Richard Ha writes:
It’s all about the cost.
What if we substituted geothermal electricity for Aina Koa
Pono's biofuels proposal, in order to replace the 80MW that the Keahole liquid
fuel-fired plant produces?
Aina Koa Pono’s proposed plan would cost rate payers the
equivalent of $200/barrel of oil.
The “barrel of oil equivalent” for geothermal-produced
electricity is $57/barrel, and this price will be stable for 500,000 to a
million years. (Geothermal is competitive with – though cheaper than – natural
gas, which is $5.16 per million BTUs and breaks even with oil at $57/barrel;
and nuclear power, which breaks even at $6.26 and $69).
At today’s oil prices, there is an 11 cent difference
between oil- and geothermal-produced electricity. Geothermal is cheaper by far.
The Keahole plant’s capacity is 80MW, which is 80,000
kilowatts per hour. Using geothermal would save $8,800/hour, $211,200/day, and $6,336,000/month.
In a year, the savings would be $76 million.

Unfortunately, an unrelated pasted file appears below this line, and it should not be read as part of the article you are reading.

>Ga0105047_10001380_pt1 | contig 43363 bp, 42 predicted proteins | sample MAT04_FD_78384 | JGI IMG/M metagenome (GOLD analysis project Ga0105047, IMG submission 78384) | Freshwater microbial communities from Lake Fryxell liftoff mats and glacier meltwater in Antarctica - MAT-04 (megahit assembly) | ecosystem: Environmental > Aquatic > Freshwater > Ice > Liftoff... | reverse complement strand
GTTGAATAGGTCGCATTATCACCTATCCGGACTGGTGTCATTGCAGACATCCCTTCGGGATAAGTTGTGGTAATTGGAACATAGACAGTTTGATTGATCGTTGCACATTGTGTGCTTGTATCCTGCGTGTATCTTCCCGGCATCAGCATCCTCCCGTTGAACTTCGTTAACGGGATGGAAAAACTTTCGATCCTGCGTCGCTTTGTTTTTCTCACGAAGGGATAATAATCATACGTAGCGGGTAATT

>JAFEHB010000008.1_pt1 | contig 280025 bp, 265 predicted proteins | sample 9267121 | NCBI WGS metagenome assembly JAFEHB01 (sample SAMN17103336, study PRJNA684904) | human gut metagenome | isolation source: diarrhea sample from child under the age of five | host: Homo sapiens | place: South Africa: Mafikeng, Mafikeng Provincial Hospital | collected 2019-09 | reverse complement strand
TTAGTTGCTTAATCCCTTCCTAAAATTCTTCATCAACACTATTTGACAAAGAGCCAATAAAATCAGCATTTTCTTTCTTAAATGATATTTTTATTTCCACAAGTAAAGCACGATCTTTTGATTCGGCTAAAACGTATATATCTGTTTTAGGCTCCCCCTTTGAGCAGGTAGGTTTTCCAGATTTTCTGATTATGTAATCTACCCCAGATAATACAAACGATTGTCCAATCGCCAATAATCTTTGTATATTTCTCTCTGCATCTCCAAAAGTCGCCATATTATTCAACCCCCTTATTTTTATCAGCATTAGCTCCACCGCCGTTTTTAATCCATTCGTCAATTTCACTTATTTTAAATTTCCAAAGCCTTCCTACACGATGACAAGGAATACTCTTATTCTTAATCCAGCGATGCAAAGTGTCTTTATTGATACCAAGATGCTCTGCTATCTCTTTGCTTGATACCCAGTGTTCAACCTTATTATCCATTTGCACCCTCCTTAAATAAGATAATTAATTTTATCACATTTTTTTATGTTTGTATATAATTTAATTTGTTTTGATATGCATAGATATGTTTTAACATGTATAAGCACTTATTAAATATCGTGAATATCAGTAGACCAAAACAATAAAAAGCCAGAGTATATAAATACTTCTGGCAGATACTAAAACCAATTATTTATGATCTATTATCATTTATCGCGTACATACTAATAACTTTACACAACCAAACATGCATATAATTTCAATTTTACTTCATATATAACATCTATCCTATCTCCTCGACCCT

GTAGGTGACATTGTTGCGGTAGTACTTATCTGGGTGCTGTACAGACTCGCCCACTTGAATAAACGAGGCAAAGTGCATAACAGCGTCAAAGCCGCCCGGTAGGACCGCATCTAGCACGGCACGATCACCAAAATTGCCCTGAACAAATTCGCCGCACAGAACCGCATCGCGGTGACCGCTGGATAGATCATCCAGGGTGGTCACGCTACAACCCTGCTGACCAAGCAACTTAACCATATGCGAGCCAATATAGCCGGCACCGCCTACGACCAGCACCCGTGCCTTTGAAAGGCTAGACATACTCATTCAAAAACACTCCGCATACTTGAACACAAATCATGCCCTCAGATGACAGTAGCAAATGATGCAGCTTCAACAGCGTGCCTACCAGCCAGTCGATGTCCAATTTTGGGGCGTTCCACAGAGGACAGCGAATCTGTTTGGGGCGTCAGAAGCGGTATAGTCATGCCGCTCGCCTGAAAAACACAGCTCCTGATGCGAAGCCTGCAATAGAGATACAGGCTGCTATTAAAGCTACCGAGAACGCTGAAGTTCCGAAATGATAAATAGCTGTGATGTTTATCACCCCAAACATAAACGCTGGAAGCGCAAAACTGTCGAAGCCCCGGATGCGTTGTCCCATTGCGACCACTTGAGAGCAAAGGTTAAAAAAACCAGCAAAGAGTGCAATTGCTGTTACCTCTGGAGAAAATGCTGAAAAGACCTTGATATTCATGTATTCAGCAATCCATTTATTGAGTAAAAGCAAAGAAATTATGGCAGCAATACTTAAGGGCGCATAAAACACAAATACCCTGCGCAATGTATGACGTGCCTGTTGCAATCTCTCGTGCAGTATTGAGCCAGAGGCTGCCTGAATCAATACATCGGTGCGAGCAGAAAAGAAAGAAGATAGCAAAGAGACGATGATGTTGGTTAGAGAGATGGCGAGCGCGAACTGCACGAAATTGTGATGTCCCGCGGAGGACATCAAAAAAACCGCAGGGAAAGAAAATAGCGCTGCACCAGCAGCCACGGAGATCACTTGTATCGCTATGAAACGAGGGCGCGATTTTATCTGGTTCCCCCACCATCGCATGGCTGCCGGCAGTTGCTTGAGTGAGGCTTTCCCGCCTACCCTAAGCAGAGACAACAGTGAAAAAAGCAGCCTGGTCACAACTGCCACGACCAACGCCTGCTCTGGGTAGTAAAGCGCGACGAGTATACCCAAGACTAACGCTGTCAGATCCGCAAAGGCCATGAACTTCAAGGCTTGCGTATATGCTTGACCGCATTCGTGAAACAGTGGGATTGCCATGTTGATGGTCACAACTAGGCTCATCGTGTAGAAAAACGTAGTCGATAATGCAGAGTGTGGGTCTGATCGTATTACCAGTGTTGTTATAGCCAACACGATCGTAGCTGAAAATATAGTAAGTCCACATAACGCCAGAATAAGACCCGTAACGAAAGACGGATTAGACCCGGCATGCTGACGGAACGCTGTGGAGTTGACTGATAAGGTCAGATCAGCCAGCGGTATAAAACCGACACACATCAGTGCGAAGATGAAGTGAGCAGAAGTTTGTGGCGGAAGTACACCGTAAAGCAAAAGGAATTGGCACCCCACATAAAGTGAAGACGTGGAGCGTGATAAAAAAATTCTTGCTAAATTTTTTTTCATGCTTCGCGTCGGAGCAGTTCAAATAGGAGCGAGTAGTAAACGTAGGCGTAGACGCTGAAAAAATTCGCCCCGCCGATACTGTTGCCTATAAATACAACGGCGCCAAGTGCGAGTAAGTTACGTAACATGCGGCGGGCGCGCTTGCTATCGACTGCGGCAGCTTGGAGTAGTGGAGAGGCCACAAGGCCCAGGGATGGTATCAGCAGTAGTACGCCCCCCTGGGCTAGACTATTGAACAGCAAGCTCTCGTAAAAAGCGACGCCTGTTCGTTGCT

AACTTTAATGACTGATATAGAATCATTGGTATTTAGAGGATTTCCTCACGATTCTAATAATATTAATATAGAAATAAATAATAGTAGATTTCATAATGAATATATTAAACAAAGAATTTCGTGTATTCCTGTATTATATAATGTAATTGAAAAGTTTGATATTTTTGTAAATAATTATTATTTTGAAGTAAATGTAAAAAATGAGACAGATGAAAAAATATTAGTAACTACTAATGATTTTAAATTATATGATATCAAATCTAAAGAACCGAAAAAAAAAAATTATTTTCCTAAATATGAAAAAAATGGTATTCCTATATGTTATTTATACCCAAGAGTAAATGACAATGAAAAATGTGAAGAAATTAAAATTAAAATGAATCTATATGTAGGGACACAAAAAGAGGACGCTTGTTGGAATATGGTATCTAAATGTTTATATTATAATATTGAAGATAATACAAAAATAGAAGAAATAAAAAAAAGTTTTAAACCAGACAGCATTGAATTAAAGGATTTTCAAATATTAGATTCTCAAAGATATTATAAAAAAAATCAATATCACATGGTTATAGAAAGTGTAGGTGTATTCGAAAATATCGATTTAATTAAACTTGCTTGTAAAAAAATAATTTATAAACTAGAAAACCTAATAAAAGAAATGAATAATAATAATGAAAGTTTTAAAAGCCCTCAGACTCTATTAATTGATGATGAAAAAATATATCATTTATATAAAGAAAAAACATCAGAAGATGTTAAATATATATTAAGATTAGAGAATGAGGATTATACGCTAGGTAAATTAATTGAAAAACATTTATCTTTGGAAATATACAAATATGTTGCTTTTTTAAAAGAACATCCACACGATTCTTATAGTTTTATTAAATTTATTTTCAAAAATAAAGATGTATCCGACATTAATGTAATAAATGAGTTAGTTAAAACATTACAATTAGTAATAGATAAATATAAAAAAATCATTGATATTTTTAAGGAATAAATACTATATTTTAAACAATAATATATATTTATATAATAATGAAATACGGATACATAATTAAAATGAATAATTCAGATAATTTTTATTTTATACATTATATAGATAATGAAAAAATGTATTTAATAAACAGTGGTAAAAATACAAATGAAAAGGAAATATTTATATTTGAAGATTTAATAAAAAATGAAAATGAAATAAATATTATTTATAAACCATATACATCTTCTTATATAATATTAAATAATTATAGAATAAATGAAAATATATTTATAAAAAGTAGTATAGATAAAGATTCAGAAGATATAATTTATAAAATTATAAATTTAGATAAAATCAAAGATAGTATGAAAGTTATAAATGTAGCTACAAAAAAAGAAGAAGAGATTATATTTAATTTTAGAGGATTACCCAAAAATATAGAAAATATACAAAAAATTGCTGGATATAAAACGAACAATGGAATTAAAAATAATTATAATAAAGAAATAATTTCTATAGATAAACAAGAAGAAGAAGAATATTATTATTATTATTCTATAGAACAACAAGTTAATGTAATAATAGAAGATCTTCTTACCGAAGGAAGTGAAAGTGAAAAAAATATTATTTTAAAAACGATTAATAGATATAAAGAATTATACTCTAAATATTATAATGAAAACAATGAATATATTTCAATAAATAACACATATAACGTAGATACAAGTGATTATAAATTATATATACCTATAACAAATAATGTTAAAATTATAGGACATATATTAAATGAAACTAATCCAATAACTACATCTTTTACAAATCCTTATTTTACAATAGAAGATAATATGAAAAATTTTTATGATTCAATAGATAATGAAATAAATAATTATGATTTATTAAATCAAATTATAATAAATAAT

Why can't we split the difference? Part of the savings goes
to lowering rate payers bills, and the other half to retire debt?
The electric utility should not be punished for trying to
achieve its renewable energy goals. But we have to realize there may be alternatives
that better prepare us for the future. Let's not lock ourselves out of these
opportunities by signing a 20-year contract just because of an arbitrary time
In the end, with geothermal we would pay the oil equivalent
of $57/barrel on our electric bills. If we go Aina Koa Pono’s route, we pay the
equivalent of $200/barrel.
Am I missing something?